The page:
|Ph.D Student||Shapira-Schweitzer Keren|
|Subject||An Injectable Biomaterial for Cardiac Tissue Engineering|
|Department||Department of Biomedical Engineering||Supervisor||Professor Dror Seliktar|
|Full Thesis text|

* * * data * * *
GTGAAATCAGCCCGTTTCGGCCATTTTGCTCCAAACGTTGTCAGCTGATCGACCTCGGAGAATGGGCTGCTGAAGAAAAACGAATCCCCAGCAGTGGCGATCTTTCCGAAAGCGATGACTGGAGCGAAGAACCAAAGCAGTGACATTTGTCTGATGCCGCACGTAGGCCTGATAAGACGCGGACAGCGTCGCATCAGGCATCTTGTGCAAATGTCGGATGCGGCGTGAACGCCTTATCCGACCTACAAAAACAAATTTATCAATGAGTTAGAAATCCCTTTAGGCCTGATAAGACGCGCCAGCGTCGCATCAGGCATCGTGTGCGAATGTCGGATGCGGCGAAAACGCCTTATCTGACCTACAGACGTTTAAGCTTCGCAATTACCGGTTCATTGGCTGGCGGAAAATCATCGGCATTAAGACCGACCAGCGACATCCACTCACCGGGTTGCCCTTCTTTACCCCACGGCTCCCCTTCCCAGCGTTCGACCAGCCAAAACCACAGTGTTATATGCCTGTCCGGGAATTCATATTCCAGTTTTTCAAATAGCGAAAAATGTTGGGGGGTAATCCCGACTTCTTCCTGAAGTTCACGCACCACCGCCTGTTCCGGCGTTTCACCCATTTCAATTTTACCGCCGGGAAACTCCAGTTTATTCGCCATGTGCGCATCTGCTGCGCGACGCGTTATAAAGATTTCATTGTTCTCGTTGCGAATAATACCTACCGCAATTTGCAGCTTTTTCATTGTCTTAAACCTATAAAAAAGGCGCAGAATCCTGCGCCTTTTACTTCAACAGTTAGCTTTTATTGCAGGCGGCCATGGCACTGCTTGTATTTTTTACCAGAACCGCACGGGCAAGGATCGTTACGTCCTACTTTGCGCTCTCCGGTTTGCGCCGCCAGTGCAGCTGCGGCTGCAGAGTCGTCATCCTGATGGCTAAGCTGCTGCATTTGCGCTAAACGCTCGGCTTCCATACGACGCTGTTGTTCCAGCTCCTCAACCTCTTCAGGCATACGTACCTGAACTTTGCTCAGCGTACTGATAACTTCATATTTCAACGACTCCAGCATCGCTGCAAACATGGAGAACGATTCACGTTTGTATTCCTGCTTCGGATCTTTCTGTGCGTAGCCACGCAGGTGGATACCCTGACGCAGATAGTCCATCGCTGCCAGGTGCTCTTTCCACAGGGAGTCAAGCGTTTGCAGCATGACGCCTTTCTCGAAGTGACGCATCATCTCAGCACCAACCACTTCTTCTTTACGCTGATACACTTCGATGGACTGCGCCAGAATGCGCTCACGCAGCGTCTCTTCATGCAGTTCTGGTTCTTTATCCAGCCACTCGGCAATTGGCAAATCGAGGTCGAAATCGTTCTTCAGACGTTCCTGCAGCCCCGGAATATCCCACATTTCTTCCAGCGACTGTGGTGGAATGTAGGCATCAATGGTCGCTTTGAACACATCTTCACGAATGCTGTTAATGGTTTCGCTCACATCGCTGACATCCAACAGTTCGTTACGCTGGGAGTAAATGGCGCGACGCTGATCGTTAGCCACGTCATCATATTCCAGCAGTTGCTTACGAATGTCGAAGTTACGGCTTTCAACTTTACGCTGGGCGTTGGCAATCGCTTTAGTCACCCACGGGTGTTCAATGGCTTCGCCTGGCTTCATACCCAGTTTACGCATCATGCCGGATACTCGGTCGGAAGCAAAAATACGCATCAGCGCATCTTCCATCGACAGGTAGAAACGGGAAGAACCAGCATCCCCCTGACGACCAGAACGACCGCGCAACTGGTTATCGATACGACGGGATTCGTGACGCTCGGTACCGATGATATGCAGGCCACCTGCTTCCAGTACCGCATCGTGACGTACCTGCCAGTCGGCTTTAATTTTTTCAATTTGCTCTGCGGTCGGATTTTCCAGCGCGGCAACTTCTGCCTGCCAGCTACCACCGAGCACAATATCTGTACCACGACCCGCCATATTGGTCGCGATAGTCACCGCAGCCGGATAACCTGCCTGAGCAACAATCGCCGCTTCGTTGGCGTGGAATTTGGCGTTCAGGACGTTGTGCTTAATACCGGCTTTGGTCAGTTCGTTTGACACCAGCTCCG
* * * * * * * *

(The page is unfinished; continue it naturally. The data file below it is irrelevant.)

There are currently no clinically treatments that can be applied to reverse the long-term remodeling associated with myocardial infarction. Cardiac cell therapy is a new treatment approach which aims to promote the formation of a new cardiac tissue by delivering healthy cells into the damaged area of the heart. The objective of this work is to validate PEGylated Fibrinogen (PF), a biosynthetic biomaterial developed in our laboratory - as a cell carrier for cardiac cell therapy. In vitro experiments using neonatal rat cardiomyocytes (NRVCM) were performed to investigate the relationship between material modulus and spontaneous contraction of cells within the construct. An image analysis algorithm was applied to in order to characterize spontaneous contraction and to correlate temporal displacement patterns to the material composition and cell density . By using an optimized composition of the hydrogel, we evaluated the ability of the cardiomyocytes derived from human embryonic stem cells (hESC-CM) in comparison to NRVCM to survive and generate a functional cardiac syncytium in the hydrogel. Each cell type was cultured in a PF hydrogel while maturation and cardiac function were documented in terms of spontaneous contractile behavior and biomolecular organization. The NRVCM demonstrated the fastest maturation and the most significant spontaneous contraction. The hESC-CM maturation occurred between 10-14 days in culture, and exhibited less contraction amplitude and synchronization in comparison to the NRVCM. Cellular responsiveness to isoproterenol, carbamylcholine and heptanol provided further evidence of the cardiac maturation in the PF and identified the potential to use this system for in vitro drug screening. In vivo experiments were conducted to test the hypothesis that combined delivery of the PF and cardiomyocytes into the rat myocardial infarction model will result in superior functional outcome, compared to each intervention alone. Infarcted rat hearts were randomized to injection of saline, NRVCMs, biopolymer, or combined delivery of the biopolymer and NRVCMs. Injection of NRVCMs or biopolymer alone significantly altered the remodeling process. Co-injection of the biopolymer and NRVCMs resulted in a significant increase in the cell-graft area and eventually to the best functional outcome, with FS improving by 26.3±6.6%. Feasibility studies demonstrated the ability of the biopolymer to act as an effective carrier of hESC-CMs and to significantly alter the remodeling process. Taken together, these experiments demonstrate the ability of the PF to function as an effective cardiomyocyte carrier and provide further benefit to the effect of the cells by preventing post-infarction cardiac remodeling.